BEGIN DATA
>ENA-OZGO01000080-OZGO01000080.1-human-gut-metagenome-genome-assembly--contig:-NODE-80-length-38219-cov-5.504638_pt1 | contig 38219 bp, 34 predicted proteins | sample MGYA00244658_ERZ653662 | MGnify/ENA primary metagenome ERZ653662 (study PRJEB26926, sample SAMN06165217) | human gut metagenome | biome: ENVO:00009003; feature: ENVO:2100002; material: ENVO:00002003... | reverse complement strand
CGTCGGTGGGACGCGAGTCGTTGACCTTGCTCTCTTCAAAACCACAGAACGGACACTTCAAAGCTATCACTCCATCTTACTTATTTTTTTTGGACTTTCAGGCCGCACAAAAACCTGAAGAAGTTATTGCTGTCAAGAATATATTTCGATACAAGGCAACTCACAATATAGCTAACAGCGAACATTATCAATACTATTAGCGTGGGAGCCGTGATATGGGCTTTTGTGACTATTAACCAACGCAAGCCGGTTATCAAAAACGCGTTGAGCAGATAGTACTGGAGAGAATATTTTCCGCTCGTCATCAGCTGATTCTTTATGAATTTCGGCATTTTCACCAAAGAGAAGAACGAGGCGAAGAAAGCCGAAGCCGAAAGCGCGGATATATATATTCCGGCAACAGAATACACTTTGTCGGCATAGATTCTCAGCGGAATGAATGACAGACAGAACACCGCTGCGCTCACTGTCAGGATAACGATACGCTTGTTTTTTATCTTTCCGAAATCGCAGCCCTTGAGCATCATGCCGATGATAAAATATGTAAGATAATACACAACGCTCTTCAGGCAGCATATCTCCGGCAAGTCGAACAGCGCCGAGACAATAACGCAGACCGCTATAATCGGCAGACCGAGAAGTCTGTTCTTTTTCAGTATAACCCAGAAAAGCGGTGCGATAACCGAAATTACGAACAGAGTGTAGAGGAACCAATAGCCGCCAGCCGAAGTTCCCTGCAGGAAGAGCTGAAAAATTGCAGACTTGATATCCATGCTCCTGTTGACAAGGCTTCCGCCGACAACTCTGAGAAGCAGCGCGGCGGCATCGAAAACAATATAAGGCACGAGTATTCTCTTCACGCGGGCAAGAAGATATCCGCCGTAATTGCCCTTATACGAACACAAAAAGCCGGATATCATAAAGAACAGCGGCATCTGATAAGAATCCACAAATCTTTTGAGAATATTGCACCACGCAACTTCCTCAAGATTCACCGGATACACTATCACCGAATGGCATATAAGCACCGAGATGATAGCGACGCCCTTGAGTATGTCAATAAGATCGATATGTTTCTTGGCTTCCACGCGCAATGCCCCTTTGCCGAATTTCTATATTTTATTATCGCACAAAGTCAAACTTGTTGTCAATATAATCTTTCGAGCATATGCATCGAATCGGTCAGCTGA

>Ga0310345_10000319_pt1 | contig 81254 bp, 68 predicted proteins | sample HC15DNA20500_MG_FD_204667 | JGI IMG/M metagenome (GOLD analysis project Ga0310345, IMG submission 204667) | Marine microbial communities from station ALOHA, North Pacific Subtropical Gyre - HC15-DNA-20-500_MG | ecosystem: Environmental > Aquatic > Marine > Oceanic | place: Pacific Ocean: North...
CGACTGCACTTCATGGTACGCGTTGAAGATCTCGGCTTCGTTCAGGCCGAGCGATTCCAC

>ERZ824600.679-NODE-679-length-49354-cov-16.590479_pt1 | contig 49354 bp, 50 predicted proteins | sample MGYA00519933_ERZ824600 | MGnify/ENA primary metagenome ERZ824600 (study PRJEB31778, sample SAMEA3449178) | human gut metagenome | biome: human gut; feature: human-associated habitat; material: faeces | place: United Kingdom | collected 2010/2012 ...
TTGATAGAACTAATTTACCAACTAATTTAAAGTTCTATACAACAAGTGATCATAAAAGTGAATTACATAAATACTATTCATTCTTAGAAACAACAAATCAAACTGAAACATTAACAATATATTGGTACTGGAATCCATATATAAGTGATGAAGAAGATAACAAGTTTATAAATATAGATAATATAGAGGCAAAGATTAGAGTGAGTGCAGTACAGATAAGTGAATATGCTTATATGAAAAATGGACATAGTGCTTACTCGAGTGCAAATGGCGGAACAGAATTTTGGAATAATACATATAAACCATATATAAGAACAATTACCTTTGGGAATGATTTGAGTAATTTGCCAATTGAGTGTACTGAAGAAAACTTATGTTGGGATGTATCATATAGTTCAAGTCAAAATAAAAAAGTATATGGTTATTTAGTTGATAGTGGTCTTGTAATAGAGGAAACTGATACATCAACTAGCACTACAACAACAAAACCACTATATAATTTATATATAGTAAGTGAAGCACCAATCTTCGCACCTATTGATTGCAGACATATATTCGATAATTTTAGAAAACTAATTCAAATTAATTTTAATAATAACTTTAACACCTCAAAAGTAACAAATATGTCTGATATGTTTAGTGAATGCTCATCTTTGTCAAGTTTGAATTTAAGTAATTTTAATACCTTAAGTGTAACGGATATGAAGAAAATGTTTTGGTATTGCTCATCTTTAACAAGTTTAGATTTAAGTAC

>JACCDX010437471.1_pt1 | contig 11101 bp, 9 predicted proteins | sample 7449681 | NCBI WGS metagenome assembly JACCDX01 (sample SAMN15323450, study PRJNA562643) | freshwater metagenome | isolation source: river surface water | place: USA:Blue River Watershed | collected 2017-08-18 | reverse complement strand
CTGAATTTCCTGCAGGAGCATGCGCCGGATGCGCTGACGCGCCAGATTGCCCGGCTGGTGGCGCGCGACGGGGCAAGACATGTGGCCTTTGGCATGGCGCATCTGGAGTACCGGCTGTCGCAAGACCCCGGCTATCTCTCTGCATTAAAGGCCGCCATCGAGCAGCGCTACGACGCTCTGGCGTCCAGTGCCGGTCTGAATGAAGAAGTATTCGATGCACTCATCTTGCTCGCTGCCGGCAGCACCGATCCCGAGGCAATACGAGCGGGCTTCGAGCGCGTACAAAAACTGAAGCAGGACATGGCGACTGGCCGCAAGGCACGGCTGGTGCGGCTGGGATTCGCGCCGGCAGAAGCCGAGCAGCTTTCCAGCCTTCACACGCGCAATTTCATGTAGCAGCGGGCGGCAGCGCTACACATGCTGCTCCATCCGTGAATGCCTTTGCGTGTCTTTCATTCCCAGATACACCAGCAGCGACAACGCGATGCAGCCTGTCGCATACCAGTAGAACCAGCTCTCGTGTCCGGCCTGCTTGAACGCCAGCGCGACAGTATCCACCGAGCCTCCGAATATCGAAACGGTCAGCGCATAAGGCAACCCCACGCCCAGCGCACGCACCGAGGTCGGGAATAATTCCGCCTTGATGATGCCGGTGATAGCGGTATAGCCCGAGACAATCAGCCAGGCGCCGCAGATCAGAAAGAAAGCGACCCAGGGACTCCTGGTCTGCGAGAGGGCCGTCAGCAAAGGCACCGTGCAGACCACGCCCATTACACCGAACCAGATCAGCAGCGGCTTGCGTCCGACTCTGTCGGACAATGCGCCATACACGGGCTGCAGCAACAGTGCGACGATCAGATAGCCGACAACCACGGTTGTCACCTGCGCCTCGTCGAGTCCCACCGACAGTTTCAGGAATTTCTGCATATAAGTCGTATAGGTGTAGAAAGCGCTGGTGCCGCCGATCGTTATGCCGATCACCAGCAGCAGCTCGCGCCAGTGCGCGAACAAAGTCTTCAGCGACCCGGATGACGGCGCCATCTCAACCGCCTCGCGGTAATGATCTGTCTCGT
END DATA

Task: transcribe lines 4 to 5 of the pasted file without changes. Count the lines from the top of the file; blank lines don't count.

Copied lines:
CGACTGCACTTCATGGTACGCGTTGAAGATCTCGGCTTCGTTCAGGCCGAGCGATTCCAC

>ERZ824600.679-NODE-679-length-49354-cov-16.590479_pt1 | contig 49354 bp, 50 predicted proteins | sample MGYA00519933_ERZ824600 | MGnify/ENA primary metagenome ERZ824600 (study PRJEB31778, sample SAMEA3449178) | human gut metagenome | biome: human gut; feature: human-associated habitat; material: faeces | place: United Kingdom | collected 2010/2012 ...